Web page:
Let's just say the climax of "Wanted" involves epic posturing of familial revenge, a deafening Busby Berkeley-style shoot-out, and an army of lethal rats, their bellies filled with peanut butter and explosives.
The anamorphic widescreen (2.35:1 aspect ratio) presentation on the "Wanted" DVD is sensational, with the eye-popping RED camera visuals sustained dazzlingly. An atypical action film that enjoys bold colors and well-lit photography, the image is crisp, with fleshtones holding their post-production tweaking and black levels as tight as can be. No digital hiccups were detected.
The 5.1 Dolby Digital sound mix explodes out of the surround channels, with intense emphasis on the crunching soundtrack selections and the bullet-whirring mayhem. The bottom-heavy track compliments the movie with style, keeping in time with the peculiar visuals. Dialogue and scoring are dutifully separated and easily enjoyed. English 2.0, English DVS, and French and Spanish 5.1 tracks are also available.
English SDH, Spanish, and French subtitles are offered.
"Extended Scene" (1:59) elongates Wesley's first encounter with a gun and the icky prospect of corpse target practice.
"Cast and Characters" (19:59) sits down with cast and crew to discuss how they came to the project and what the material means to them. Interview-wise, it's a standard helping of EPK filler, but what's worth a viewing here is the BTS footage, showing off how stunts and shots were achieved.
"Stunts on the L Train" (2:31) reveals how one of the film's central action set-pieces was put together. Think green screen, cushions, and wires. Not much actual train.
"Special Effects: The Art of the Impossible" (8:28) greets supervisor Dominic Tuohy for a walkthrough of the film's practical triumphs. There's plenty here to discuss, and while the featurette is a bit repetitive, any chance to observe BTS technical achievements is welcome. It's surprising to see how of the film was accomplished in part by onset wizardry.
"Groundbreaking Visual Effects: From Imagination to Execution" (8:06) shows off the visual effects work, brought to the screen by a Russian team of artists. An extension of the previous featurette, this round pays more attention to optical trickery and the insane planning it takes to pull the deception off.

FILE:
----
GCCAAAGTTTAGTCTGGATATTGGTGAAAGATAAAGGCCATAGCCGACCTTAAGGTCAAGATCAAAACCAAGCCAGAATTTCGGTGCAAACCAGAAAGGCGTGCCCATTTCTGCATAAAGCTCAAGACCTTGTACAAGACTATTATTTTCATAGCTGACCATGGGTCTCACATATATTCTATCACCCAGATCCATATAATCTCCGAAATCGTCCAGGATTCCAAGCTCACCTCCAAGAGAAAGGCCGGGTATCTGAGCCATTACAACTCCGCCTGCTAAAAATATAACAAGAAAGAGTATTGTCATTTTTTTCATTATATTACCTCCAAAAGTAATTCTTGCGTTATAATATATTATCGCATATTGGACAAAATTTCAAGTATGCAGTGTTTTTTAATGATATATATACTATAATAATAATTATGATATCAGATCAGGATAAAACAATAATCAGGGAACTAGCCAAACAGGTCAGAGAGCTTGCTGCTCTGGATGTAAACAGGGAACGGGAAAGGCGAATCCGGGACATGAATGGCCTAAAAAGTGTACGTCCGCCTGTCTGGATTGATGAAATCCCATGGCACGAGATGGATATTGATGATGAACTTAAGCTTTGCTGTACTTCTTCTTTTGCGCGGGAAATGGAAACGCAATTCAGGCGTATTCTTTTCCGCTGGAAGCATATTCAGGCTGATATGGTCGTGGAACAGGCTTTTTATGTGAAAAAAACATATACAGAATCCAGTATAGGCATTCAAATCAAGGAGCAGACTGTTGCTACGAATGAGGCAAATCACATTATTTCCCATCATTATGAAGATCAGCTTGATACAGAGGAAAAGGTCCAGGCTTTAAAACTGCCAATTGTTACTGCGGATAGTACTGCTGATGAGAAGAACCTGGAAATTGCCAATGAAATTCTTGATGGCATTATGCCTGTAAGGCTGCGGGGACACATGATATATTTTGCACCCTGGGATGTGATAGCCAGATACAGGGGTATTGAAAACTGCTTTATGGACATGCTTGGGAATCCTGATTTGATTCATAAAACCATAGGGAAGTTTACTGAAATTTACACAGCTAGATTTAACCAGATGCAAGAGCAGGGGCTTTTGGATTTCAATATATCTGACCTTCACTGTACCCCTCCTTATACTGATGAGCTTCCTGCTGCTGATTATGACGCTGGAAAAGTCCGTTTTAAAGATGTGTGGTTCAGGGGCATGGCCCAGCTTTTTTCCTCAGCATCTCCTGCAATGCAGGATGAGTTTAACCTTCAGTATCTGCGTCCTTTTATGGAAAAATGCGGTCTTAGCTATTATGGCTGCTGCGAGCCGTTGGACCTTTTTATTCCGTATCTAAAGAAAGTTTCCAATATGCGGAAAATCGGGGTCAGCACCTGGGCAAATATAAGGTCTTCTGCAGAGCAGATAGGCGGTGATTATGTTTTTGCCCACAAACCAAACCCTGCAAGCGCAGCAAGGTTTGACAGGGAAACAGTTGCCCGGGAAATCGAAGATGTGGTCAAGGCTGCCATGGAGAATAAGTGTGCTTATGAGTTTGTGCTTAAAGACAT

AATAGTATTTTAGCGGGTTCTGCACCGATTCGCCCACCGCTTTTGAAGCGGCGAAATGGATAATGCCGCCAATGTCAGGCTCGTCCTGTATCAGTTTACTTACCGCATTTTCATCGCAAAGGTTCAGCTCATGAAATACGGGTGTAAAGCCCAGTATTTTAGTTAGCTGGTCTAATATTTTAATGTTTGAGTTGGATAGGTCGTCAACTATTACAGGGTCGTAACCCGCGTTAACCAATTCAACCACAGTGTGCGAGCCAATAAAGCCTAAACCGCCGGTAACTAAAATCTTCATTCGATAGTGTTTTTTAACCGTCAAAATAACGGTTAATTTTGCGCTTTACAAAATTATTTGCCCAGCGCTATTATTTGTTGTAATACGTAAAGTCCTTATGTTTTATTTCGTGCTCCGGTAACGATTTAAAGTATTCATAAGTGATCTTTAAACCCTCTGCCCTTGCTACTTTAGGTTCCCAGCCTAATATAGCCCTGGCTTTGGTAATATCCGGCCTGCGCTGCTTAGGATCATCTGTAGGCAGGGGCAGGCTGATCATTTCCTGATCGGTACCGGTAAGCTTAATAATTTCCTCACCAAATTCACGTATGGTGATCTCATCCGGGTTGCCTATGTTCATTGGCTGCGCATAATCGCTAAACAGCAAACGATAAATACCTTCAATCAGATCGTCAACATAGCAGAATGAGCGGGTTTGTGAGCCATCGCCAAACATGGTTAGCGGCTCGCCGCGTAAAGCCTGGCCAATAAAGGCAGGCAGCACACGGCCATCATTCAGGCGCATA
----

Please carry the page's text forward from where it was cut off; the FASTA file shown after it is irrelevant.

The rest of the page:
"The Origins of 'Wanted:' Bringing the Graphic Novel to Life" (8:05) interviews Mark Millar, who created the world of "Wanted" that eventually came to be severely perverted by the film's producers. While never commenting directly on the translation, Millar is an affable fellow who shows great enthusiasm for his cult success.
"Through the Eyes of Visionary Director Timur Bekmambetov" (9:04) stops to kiss the ring of the filmmaker, running through cast and crew interviews as they slop the love around. "Wanted" never struck me as overwhelmingly innovative, but according to this featurette, Bekmambetov has reinvented the wheel.
"'Wanted:' Motion Comics" (13:55) seems to defeat the purpose of a graphic novel by bringing it to life with music, voice work, and movement. For short attention spans only.
"'The Little Things:' Music Video Mash-Up" (3:36) is a series of film clips set to a song (and annoying menu theme) performed by composer Danny Elfman.
"The Making of 'Wanted: The Game'" (10:01) is an unabashed promotional piece for the video game, which isn't due for release for another five months. Scattered throughout this DVD are cheat codes for the game.
A Theatrical Trailer has not been included on this DVD.
It's disappointing that "Wanted" abandons its sense of humor, but that doesn't completely rob the picture of some wildly infectious material. It doesn't maintain its pitch, but "Wanted" is still a rewarding rocket-powered ride of escapism, damn near-perfect lunacy at times.